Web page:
A Tom Morgan Rodsmiths 8′ 6″ 4 Weight Fly Rod – Part Two
In the previous post we begin taking a look at a graphite rod from Tom Morgan Rodsmiths. Clearly we found a lot of attention to detail and a strong desire to produce a fly rod a step above what is commercially available elsewhere.
Okay this time around we’re digging deeper. My digital scale reports the rod to be 2.75 ounces. That’s light. Now if the reel seat was cork, I imagine this rod coming in close to 2 ounces. A super light 4wt. That’s not to say the existing reel seat is anything to turn up your nose at. In fact it is a handsome, single uplocking, nickel silver seat with an exotic wood insert and the Tom Morgan Rodsmith seal on the butt cap. Quite attractive.
The grip is a 6.5″ long, half wells, with a nickel silver check at each end. Note both checks are octagonal, like the rod tube. Here again attention to detail. Moving forward we see a hook keep with red windings tipped in gold. The rod’s size and line weight are next, carefully written in gold lettering. The original owners name appears on the flip side in gold as well. And in the above photo, you see that the female ferrule has a check and the same color windings.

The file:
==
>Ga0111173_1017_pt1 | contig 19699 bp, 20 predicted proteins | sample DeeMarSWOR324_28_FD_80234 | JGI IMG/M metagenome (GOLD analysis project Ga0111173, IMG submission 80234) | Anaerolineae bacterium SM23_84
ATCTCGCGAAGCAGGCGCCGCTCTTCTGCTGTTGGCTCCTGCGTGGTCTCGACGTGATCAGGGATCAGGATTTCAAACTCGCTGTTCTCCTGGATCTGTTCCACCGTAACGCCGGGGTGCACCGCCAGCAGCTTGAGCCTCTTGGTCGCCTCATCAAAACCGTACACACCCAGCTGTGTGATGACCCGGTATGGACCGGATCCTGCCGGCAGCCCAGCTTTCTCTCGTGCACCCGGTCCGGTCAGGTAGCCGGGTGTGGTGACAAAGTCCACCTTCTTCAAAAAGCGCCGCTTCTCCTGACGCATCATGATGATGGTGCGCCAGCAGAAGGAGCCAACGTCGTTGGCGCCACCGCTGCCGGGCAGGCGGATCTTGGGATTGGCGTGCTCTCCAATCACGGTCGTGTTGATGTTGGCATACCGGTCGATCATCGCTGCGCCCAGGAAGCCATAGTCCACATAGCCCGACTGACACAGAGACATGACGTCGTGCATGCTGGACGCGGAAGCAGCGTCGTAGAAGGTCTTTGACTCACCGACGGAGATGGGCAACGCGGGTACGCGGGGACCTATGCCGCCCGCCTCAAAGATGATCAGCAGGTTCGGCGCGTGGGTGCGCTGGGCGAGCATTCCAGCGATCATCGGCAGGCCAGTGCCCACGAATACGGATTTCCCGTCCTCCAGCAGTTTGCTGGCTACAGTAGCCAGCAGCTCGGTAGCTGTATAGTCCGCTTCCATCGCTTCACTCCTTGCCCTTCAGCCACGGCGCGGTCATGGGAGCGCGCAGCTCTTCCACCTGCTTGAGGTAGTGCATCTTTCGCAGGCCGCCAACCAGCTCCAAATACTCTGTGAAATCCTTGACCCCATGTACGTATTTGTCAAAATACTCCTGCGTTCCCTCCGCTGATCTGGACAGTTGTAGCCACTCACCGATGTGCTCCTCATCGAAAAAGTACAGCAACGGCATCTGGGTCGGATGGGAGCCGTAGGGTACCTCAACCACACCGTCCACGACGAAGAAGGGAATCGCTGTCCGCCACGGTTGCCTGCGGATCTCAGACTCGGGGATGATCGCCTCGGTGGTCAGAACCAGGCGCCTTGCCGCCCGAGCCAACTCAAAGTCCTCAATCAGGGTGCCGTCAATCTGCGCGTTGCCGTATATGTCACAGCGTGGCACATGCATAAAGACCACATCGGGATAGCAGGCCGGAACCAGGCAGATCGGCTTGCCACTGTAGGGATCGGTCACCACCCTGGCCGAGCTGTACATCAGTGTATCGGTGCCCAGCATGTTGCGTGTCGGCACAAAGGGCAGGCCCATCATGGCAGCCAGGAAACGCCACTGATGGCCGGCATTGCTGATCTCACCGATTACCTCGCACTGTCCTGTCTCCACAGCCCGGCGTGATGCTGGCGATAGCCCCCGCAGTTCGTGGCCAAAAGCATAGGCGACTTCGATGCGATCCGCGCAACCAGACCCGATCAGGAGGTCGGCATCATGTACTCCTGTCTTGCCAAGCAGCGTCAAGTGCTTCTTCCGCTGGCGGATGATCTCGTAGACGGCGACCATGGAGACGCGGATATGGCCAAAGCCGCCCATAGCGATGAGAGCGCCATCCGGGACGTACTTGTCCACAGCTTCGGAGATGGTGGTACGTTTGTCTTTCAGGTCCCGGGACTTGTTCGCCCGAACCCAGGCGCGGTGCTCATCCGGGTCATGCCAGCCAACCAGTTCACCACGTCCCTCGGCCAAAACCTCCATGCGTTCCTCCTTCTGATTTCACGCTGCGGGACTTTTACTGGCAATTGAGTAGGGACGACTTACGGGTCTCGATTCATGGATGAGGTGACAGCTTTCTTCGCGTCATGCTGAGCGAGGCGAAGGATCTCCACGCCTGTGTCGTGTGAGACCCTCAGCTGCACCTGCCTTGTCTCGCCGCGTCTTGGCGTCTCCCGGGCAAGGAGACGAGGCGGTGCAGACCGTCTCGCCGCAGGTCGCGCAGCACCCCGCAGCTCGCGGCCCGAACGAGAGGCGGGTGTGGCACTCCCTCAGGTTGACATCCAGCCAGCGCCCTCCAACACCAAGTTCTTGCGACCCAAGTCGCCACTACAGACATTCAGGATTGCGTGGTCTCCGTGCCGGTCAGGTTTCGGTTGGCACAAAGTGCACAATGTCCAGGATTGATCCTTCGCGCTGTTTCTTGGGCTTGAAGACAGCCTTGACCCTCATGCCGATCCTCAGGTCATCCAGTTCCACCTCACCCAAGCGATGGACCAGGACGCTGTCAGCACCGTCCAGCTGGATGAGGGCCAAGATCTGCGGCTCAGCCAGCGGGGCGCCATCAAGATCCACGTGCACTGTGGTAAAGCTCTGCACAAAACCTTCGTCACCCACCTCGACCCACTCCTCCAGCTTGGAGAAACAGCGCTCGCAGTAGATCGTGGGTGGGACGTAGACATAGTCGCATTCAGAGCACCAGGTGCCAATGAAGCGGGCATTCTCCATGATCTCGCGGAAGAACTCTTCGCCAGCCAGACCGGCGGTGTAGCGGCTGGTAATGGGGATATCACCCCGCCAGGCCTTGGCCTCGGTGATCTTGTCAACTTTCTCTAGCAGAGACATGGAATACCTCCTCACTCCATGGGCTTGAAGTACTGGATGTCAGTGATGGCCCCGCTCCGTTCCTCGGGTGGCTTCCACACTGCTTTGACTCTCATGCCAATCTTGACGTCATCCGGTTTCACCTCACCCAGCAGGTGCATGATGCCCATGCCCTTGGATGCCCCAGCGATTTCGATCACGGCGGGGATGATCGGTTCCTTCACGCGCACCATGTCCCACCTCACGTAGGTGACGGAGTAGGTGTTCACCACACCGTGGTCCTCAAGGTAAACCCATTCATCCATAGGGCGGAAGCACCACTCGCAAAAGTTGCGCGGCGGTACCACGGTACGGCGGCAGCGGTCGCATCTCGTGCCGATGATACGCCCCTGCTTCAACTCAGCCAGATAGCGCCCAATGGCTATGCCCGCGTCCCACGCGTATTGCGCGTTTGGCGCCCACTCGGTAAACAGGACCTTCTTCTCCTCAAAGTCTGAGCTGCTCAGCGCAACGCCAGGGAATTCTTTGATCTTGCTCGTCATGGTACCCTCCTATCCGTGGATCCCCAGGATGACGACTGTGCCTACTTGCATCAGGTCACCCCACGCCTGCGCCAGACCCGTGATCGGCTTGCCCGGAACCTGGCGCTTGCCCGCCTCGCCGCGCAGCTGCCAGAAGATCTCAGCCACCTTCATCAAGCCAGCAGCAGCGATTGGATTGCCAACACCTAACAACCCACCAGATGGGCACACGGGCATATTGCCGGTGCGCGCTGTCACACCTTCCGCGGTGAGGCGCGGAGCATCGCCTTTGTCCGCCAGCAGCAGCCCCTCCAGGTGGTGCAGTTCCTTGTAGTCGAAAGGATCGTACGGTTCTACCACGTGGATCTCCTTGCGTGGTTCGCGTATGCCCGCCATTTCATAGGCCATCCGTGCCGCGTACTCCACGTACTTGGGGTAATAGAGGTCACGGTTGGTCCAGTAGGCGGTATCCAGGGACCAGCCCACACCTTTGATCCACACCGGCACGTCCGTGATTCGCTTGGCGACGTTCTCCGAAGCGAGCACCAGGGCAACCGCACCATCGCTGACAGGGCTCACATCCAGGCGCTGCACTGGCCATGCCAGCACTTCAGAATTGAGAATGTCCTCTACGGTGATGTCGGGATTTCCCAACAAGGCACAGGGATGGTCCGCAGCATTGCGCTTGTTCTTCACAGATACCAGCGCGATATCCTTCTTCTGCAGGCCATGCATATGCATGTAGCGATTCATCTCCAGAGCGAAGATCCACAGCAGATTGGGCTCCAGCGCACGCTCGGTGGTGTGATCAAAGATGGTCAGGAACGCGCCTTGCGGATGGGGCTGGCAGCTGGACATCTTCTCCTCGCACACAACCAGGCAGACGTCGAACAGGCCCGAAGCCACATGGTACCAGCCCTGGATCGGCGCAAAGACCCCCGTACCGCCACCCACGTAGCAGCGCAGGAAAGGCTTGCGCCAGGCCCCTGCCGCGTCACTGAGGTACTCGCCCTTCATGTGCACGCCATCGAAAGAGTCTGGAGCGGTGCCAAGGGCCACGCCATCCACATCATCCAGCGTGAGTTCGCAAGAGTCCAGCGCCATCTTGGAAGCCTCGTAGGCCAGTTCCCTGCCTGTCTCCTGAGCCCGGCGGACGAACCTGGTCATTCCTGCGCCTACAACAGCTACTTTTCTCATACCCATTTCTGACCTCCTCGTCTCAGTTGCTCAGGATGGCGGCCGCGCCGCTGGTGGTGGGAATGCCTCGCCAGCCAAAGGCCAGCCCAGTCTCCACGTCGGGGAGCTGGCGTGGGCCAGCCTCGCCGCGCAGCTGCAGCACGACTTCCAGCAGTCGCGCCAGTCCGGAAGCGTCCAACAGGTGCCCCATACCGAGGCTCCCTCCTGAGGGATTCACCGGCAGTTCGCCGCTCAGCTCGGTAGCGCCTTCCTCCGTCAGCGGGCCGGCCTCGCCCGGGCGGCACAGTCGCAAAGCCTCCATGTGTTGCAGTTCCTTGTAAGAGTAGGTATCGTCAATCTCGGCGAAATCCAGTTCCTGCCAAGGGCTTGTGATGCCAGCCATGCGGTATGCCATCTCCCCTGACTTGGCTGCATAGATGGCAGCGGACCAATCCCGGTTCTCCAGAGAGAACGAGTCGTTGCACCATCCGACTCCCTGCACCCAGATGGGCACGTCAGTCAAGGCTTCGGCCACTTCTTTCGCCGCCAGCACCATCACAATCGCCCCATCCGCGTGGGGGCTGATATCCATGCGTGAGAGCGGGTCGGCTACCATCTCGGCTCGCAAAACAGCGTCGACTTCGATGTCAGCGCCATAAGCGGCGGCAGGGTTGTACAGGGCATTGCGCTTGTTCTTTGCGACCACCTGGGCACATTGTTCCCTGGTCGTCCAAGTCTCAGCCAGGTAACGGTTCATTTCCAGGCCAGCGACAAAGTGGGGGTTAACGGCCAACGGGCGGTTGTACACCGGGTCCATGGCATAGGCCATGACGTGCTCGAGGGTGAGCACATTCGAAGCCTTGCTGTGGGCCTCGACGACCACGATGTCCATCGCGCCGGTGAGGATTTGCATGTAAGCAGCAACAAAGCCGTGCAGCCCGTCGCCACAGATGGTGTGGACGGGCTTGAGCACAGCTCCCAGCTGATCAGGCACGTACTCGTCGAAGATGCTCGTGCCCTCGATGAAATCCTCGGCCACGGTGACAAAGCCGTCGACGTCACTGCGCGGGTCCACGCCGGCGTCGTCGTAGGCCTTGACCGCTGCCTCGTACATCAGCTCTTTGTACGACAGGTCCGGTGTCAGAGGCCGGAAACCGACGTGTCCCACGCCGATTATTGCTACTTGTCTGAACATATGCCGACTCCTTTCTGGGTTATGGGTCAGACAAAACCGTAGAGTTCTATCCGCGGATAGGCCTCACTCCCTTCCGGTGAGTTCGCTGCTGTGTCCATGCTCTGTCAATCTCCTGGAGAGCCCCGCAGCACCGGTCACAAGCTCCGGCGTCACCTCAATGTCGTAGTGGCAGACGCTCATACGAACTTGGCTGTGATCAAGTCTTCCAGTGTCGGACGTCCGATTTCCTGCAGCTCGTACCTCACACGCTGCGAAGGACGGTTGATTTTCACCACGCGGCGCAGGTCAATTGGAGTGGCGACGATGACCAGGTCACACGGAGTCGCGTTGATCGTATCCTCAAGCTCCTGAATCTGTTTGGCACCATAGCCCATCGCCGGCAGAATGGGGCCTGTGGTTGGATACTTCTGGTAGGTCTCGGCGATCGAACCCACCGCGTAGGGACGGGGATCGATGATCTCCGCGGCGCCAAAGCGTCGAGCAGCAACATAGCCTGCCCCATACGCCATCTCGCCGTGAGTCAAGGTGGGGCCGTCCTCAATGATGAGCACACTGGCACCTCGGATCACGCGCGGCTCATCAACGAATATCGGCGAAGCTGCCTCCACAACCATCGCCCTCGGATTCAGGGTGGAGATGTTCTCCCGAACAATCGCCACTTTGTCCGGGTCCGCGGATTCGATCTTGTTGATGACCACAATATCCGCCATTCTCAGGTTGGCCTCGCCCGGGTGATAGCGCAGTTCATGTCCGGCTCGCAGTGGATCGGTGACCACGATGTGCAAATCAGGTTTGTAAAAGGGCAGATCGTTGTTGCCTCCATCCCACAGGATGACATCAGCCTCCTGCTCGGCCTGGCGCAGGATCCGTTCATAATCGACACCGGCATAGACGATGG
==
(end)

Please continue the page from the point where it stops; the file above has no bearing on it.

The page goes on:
There is a single agate stripping guide, followed by snakes guides and a tip top. All wraps are perfectly done. Yes, more attention to detail.
Now we come to the “vintage” question I rose in the first post. This rod doesn’t have a serial number, but it does have a build date of April 1995. Here’s why that is interesting. When Tom Morgan sold Winston in 1991, you can be sure the contract had a “noncompete” clause. That’s the way the business world works. Consequently Tom was unable at the time to start building rod commercially under his name. At some point down the road, however, Winston gave Tom the green light to start Tom Morgan Rodsmiths. When was that? Ummmm. As best I know it was sometime in 1995, making this rod one of the earliest Tom Morgan Rodsmiths made. In fact this might be the first one out the door, the first one Tom sold. Who can tell?
In the final post, we’ll take this rod out for a test drive. I’m anxious to see how it performs, and I imagine you are too.